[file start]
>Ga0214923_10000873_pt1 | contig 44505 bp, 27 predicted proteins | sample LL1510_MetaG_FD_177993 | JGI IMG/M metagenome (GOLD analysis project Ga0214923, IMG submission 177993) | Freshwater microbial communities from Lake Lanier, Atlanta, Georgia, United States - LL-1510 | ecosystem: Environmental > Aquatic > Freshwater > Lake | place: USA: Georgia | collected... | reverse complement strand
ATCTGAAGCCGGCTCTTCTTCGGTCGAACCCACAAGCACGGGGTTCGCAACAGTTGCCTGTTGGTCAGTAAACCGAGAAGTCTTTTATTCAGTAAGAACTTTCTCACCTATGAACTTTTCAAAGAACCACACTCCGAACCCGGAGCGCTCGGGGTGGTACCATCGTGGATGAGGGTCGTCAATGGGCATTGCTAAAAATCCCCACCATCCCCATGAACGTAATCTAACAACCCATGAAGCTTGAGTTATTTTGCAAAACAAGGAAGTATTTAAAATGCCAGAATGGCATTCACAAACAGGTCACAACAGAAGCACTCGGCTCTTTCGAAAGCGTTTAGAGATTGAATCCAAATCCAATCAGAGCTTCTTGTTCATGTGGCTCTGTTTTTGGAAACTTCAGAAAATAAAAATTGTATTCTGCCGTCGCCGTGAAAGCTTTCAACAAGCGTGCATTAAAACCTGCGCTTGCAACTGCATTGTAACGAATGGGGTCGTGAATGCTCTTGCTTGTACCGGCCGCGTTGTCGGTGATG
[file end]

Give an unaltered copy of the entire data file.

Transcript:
>Ga0214923_10000873_pt1 | contig 44505 bp, 27 predicted proteins | sample LL1510_MetaG_FD_177993 | JGI IMG/M metagenome (GOLD analysis project Ga0214923, IMG submission 177993) | Freshwater microbial communities from Lake Lanier, Atlanta, Georgia, United States - LL-1510 | ecosystem: Environmental > Aquatic > Freshwater > Lake | place: USA: Georgia | collected... | reverse complement strand
ATCTGAAGCCGGCTCTTCTTCGGTCGAACCCACAAGCACGGGGTTCGCAACAGTTGCCTGTTGGTCAGTAAACCGAGAAGTCTTTTATTCAGTAAGAACTTTCTCACCTATGAACTTTTCAAAGAACCACACTCCGAACCCGGAGCGCTCGGGGTGGTACCATCGTGGATGAGGGTCGTCAATGGGCATTGCTAAAAATCCCCACCATCCCCATGAACGTAATCTAACAACCCATGAAGCTTGAGTTATTTTGCAAAACAAGGAAGTATTTAAAATGCCAGAATGGCATTCACAAACAGGTCACAACAGAAGCACTCGGCTCTTTCGAAAGCGTTTAGAGATTGAATCCAAATCCAATCAGAGCTTCTTGTTCATGTGGCTCTGTTTTTGGAAACTTCAGAAAATAAAAATTGTATTCTGCCGTCGCCGTGAAAGCTTTCAACAAGCGTGCATTAAAACCTGCGCTTGCAACTGCATTGTAACGAATGGGGTCGTGAATGCTCTTGCTTGTACCGGCCGCGTTGTCGGTGATG